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Caption: Miranda McNeil, Coastal GasLink construction monitor for McLeod Lake Indian Band. Photo courtesy TC Energy.

Indigenous partnership builds wilderness lodge for workers

Sukunka Lodge will house up to 700 workers on the Coastal GasLink pipeline project in northern B.C., with West Moberly First Nations playing a lead role.

The Coastal GasLink pipeline is under construction to link natural gas supplies in Northeastern B.C. to the new LNG Canada liquefied natural gas (LNG) plant being built near Kitimat on the West Coast. Given the remoteness of the location, worker accommodations will be needed at several points along the pipeline route to house the thousands of men and women who will be building the pipeline.

Aerial view of Sukunka Lodge in Northeastern B.C., home to workers on the Coastal GasLink pipeline. Photo courtesy TC Energy.

The first of these is the recently opened Sukunka Lodge, which offers many features and services, including a gym and 24-hour snack bar. The site is presently home to approximately 150 women and men who typically stay at site for several months at a time – so good food and amenities are important, along with other services.

Indigenous partnerships

Coastal GasLink partnered with the West Moberly First Nations to build and operate the lodge. Black Diamond Group will provide all lodge services from catering to security.

Chief Roland Willson of the West Moberly First Nations says the lodge is an important economic opportunity for his people. Photo courtesy TC Energy.

“Sukunka Lodge is a big deal for the West Moberly First Nations and provides an opportunity for employment,” Chief Roland Willson said at the ceremonial opening and celebration. “The revenues that are generated for our community will help us move our nation forward.”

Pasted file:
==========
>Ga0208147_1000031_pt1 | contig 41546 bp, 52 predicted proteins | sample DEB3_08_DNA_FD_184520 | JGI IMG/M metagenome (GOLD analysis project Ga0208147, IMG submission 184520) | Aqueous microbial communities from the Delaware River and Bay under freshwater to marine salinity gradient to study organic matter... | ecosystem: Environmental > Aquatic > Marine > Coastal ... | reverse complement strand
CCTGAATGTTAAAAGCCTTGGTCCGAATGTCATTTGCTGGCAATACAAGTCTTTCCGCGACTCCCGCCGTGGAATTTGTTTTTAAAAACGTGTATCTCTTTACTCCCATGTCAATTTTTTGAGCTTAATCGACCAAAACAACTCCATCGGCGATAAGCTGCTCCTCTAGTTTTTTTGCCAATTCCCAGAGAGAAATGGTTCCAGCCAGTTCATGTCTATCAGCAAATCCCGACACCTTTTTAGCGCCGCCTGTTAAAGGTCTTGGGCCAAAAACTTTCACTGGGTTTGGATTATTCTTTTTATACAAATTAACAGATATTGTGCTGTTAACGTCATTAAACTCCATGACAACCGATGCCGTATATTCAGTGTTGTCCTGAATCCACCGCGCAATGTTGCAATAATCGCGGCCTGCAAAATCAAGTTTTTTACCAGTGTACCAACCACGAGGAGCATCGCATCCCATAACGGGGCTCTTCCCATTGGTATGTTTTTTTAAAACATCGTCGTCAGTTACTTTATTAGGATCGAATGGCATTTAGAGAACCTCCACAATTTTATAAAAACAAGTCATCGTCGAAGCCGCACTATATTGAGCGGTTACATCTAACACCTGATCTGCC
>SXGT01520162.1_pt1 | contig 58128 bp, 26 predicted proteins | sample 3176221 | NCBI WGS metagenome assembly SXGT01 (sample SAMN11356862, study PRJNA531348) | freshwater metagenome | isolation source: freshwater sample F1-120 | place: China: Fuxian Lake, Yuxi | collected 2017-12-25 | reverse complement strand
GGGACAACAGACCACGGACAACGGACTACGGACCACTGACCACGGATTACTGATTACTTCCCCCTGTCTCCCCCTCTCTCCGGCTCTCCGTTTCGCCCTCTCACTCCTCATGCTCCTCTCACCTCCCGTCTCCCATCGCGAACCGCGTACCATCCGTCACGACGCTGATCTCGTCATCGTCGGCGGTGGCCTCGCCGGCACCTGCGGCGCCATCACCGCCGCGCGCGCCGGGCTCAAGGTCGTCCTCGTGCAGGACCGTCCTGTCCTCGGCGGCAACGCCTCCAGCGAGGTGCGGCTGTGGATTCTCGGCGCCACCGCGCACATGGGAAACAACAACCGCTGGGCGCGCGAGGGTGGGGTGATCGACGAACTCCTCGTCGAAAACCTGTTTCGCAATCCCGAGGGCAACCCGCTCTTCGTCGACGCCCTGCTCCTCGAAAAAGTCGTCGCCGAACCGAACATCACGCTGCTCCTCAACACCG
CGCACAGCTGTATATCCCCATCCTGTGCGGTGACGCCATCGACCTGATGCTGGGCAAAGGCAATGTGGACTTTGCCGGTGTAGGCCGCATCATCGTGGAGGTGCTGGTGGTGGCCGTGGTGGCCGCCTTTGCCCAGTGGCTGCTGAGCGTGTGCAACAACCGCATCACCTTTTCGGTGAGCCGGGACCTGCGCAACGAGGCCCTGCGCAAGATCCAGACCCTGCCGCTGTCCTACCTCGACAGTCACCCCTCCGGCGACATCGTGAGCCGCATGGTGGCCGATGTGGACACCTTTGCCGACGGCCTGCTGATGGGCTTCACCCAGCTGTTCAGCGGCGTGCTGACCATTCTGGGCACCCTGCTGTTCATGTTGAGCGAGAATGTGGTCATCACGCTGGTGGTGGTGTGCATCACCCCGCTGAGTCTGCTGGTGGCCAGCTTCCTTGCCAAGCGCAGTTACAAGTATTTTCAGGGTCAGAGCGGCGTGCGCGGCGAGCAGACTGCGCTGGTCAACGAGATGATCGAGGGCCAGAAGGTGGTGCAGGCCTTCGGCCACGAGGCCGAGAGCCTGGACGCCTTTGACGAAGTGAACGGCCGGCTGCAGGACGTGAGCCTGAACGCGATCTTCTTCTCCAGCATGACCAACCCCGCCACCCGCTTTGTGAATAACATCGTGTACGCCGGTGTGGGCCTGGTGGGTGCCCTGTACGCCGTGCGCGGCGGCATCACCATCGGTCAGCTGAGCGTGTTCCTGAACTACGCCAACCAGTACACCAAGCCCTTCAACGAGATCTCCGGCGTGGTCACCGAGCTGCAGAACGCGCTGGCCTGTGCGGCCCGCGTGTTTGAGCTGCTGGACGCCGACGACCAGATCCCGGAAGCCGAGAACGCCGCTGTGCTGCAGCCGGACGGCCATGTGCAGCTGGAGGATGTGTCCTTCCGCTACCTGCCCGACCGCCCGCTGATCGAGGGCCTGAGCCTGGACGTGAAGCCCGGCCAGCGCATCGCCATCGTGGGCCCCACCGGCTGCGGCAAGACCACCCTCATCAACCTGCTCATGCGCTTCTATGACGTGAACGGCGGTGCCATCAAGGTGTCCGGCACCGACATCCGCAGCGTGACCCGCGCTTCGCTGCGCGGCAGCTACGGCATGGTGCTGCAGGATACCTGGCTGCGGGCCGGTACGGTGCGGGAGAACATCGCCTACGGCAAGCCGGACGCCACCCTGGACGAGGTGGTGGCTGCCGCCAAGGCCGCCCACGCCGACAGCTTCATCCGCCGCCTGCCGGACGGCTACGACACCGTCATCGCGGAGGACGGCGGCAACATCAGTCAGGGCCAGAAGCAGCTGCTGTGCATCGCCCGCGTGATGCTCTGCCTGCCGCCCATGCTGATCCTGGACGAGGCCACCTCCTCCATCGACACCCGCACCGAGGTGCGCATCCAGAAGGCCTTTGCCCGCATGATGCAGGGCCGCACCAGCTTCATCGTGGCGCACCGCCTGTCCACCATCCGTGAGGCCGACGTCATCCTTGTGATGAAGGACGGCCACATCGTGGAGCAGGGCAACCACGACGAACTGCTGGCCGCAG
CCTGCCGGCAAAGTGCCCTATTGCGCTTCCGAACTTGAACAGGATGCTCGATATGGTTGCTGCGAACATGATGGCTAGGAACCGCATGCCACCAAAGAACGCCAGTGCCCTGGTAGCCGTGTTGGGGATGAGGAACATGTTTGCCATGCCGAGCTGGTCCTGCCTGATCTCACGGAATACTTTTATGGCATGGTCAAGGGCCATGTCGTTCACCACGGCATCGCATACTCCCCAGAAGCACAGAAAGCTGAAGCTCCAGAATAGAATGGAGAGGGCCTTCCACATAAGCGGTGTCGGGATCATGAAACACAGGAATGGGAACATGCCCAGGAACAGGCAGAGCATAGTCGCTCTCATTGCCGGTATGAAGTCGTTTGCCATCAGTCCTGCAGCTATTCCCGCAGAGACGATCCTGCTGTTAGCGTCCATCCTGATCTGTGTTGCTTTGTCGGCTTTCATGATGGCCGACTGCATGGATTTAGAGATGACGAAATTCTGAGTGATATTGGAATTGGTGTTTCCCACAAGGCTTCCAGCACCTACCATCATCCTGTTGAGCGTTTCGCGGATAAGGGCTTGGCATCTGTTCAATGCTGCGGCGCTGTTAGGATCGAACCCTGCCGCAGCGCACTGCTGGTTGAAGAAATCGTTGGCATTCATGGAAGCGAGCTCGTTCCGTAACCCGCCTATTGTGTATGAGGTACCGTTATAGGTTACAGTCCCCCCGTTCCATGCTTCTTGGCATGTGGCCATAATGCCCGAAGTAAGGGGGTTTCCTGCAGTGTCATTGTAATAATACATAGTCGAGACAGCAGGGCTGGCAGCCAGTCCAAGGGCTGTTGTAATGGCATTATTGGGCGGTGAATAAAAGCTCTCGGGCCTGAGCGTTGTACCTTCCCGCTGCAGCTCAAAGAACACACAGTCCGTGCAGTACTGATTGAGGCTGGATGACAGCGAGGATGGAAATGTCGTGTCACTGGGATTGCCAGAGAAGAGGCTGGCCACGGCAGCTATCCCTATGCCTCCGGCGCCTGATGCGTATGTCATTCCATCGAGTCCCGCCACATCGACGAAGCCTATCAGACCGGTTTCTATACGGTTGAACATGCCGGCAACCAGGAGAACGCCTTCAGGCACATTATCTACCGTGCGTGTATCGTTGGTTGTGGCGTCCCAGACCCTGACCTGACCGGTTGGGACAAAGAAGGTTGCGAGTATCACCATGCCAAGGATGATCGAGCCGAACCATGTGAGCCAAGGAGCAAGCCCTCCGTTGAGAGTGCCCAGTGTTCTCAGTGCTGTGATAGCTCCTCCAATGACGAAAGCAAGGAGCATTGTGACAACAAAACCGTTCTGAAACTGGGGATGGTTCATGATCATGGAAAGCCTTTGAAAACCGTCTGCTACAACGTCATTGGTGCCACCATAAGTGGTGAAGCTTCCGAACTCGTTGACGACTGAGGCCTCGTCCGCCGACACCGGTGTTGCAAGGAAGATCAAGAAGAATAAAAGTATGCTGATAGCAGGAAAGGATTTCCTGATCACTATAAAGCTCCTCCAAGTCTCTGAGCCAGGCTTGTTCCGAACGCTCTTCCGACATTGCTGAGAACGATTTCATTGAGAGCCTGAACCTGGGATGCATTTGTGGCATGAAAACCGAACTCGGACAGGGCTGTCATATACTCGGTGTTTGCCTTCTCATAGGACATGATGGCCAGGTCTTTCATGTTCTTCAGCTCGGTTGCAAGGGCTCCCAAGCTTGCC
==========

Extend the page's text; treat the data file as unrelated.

Sukunka Lodge is located near West Moberly, approximately 40 kilometres south of Chetwynd, B.C. and within Dunne-Za and Cree traditional territory. The lodge officially opened on October 30, 2019 and will house workers for several years through the pipeline construction period. Occupancy is expected to grow as work ramps up next year, reaching a peak of approximately 700 in the fall of 2020 when pipeline installation will be in full swing.

“The revenues that are generated for our community will help us move our nation forward.”

Chief Roland Wilson

Sukunka Lodge is first of several workforce accommodation sites to be established along the pipeline route. Other sites include the Lejac site near Fraser Lake, expected to open in late 2019. Construction of the 7 Mile site near Burns Lake is underway.

According to TC Energy, the proponent behind the pipeline, all workforce accommodations along the Coastal GasLInk route will be managed by Indigenous-partnered businesses, offering economic benefits and community capacity-building.

All workforce accommodations along the Coastal GasLink route will be managed by Indigenous-partnered businesses.

Environmental protection, culture of respect

Coastal GasLink and the West Moberly First Nations’ have stated that the lodge has been built and will be operated in a way that is consistent with protecting the region’s natural environment along with the rich history and traditions of neighbouring Indigenous communities.

Notably, each lodge will have an advisor from nearby communities to support a positive and respectful culture in workforce accommodations. Advisors will implement programs, including cultural and community-based activities for workers. This program will allow workers to learn about what is important to the project’s Indigenous partners, such as their traditional values and connection to the environment.

Learn more about the lodge at coastalgaslink.com.